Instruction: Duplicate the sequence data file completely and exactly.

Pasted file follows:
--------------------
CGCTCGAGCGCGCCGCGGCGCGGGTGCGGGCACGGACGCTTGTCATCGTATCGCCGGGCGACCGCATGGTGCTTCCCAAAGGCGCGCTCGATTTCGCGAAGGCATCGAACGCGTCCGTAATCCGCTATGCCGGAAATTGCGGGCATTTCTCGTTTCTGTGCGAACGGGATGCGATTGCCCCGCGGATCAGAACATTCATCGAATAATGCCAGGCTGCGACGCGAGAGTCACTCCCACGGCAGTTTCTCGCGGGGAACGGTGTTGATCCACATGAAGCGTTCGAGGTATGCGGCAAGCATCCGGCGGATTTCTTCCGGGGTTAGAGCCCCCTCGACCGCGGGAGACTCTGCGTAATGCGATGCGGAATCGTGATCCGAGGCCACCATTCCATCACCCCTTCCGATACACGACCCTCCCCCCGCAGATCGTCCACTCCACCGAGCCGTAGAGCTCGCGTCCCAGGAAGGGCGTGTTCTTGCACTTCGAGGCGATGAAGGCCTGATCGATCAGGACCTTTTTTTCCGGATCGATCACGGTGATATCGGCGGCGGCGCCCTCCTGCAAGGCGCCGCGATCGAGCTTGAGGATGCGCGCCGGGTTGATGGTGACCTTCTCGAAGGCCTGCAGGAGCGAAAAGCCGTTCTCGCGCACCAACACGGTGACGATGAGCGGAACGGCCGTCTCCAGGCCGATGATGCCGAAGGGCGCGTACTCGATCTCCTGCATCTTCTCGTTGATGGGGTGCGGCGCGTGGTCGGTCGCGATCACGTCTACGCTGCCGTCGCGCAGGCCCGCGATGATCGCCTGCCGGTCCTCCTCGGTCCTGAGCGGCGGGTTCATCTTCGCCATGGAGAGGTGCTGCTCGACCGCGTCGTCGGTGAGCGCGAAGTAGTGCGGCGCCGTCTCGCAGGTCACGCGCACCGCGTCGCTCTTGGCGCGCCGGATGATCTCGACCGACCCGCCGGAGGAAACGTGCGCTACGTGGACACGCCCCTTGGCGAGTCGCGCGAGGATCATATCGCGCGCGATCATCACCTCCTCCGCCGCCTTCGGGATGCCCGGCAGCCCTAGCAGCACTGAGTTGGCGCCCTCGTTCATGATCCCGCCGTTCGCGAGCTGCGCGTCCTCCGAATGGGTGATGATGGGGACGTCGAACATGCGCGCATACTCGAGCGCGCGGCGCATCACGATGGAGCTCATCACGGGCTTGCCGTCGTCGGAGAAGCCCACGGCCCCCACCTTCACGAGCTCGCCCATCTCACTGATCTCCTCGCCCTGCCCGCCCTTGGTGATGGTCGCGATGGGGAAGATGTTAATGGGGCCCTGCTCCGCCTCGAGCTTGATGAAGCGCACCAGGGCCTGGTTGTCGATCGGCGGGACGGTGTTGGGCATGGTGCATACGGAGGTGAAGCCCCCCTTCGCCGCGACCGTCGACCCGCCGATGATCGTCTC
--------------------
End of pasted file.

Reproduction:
CGCTCGAGCGCGCCGCGGCGCGGGTGCGGGCACGGACGCTTGTCATCGTATCGCCGGGCGACCGCATGGTGCTTCCCAAAGGCGCGCTCGATTTCGCGAAGGCATCGAACGCGTCCGTAATCCGCTATGCCGGAAATTGCGGGCATTTCTCGTTTCTGTGCGAACGGGATGCGATTGCCCCGCGGATCAGAACATTCATCGAATAATGCCAGGCTGCGACGCGAGAGTCACTCCCACGGCAGTTTCTCGCGGGGAACGGTGTTGATCCACATGAAGCGTTCGAGGTATGCGGCAAGCATCCGGCGGATTTCTTCCGGGGTTAGAGCCCCCTCGACCGCGGGAGACTCTGCGTAATGCGATGCGGAATCGTGATCCGAGGCCACCATTCCATCACCCCTTCCGATACACGACCCTCCCCCCGCAGATCGTCCACTCCACCGAGCCGTAGAGCTCGCGTCCCAGGAAGGGCGTGTTCTTGCACTTCGAGGCGATGAAGGCCTGATCGATCAGGACCTTTTTTTCCGGATCGATCACGGTGATATCGGCGGCGGCGCCCTCCTGCAAGGCGCCGCGATCGAGCTTGAGGATGCGCGCCGGGTTGATGGTGACCTTCTCGAAGGCCTGCAGGAGCGAAAAGCCGTTCTCGCGCACCAACACGGTGACGATGAGCGGAACGGCCGTCTCCAGGCCGATGATGCCGAAGGGCGCGTACTCGATCTCCTGCATCTTCTCGTTGATGGGGTGCGGCGCGTGGTCGGTCGCGATCACGTCTACGCTGCCGTCGCGCAGGCCCGCGATGATCGCCTGCCGGTCCTCCTCGGTCCTGAGCGGCGGGTTCATCTTCGCCATGGAGAGGTGCTGCTCGACCGCGTCGTCGGTGAGCGCGAAGTAGTGCGGCGCCGTCTCGCAGGTCACGCGCACCGCGTCGCTCTTGGCGCGCCGGATGATCTCGACCGACCCGCCGGAGGAAACGTGCGCTACGTGGACACGCCCCTTGGCGAGTCGCGCGAGGATCATATCGCGCGCGATCATCACCTCCTCCGCCGCCTTCGGGATGCCCGGCAGCCCTAGCAGCACTGAGTTGGCGCCCTCGTTCATGATCCCGCCGTTCGCGAGCTGCGCGTCCTCCGAATGGGTGATGATGGGGACGTCGAACATGCGCGCATACTCGAGCGCGCGGCGCATCACGATGGAGCTCATCACGGGCTTGCCGTCGTCGGAGAAGCCCACGGCCCCCACCTTCACGAGCTCGCCCATCTCACTGATCTCCTCGCCCTGCCCGCCCTTGGTGATGGTCGCGATGGGGAAGATGTTAATGGGGCCCTGCTCCGCCTCGAGCTTGATGAAGCGCACCAGGGCCTGGTTGTCGATCGGCGGGACGGTGTTGGGCATGGTGCATACGGAGGTGAAGCCCCCCTTCGCCGCGACCGTCGACCCGCCGATGATCGTCTC